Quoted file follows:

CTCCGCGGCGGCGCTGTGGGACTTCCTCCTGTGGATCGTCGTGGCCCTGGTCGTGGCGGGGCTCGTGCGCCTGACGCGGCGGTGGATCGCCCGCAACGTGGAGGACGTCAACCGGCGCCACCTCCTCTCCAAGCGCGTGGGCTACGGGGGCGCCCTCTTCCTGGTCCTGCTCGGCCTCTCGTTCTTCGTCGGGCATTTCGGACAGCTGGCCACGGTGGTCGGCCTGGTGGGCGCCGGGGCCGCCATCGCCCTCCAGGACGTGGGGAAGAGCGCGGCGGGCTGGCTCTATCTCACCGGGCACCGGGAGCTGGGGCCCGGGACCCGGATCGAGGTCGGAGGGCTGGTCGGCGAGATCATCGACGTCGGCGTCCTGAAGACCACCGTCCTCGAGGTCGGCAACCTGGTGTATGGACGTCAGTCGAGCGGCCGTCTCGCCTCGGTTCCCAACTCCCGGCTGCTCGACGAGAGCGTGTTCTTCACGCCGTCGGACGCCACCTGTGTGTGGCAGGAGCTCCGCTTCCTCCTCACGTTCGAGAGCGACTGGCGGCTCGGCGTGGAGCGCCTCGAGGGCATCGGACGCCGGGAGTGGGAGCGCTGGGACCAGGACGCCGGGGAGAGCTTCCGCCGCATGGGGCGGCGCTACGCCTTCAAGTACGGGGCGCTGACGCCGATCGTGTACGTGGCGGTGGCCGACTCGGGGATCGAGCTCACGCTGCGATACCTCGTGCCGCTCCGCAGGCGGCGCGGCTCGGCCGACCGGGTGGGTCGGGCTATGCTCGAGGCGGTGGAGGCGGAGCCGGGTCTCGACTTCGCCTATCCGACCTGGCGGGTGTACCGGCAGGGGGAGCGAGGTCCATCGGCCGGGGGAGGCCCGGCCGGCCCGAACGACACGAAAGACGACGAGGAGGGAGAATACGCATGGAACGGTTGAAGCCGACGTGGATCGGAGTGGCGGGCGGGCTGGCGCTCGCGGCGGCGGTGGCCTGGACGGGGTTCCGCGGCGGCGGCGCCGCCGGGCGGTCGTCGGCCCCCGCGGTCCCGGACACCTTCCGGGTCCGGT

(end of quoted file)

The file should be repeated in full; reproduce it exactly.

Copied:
CTCCGCGGCGGCGCTGTGGGACTTCCTCCTGTGGATCGTCGTGGCCCTGGTCGTGGCGGGGCTCGTGCGCCTGACGCGGCGGTGGATCGCCCGCAACGTGGAGGACGTCAACCGGCGCCACCTCCTCTCCAAGCGCGTGGGCTACGGGGGCGCCCTCTTCCTGGTCCTGCTCGGCCTCTCGTTCTTCGTCGGGCATTTCGGACAGCTGGCCACGGTGGTCGGCCTGGTGGGCGCCGGGGCCGCCATCGCCCTCCAGGACGTGGGGAAGAGCGCGGCGGGCTGGCTCTATCTCACCGGGCACCGGGAGCTGGGGCCCGGGACCCGGATCGAGGTCGGAGGGCTGGTCGGCGAGATCATCGACGTCGGCGTCCTGAAGACCACCGTCCTCGAGGTCGGCAACCTGGTGTATGGACGTCAGTCGAGCGGCCGTCTCGCCTCGGTTCCCAACTCCCGGCTGCTCGACGAGAGCGTGTTCTTCACGCCGTCGGACGCCACCTGTGTGTGGCAGGAGCTCCGCTTCCTCCTCACGTTCGAGAGCGACTGGCGGCTCGGCGTGGAGCGCCTCGAGGGCATCGGACGCCGGGAGTGGGAGCGCTGGGACCAGGACGCCGGGGAGAGCTTCCGCCGCATGGGGCGGCGCTACGCCTTCAAGTACGGGGCGCTGACGCCGATCGTGTACGTGGCGGTGGCCGACTCGGGGATCGAGCTCACGCTGCGATACCTCGTGCCGCTCCGCAGGCGGCGCGGCTCGGCCGACCGGGTGGGTCGGGCTATGCTCGAGGCGGTGGAGGCGGAGCCGGGTCTCGACTTCGCCTATCCGACCTGGCGGGTGTACCGGCAGGGGGAGCGAGGTCCATCGGCCGGGGGAGGCCCGGCCGGCCCGAACGACACGAAAGACGACGAGGAGGGAGAATACGCATGGAACGGTTGAAGCCGACGTGGATCGGAGTGGCGGGCGGGCTGGCGCTCGCGGCGGCGGTGGCCTGGACGGGGTTCCGCGGCGGCGGCGCCGCCGGGCGGTCGTCGGCCCCCGCGGTCCCGGACACCTTCCGGGTCCGGT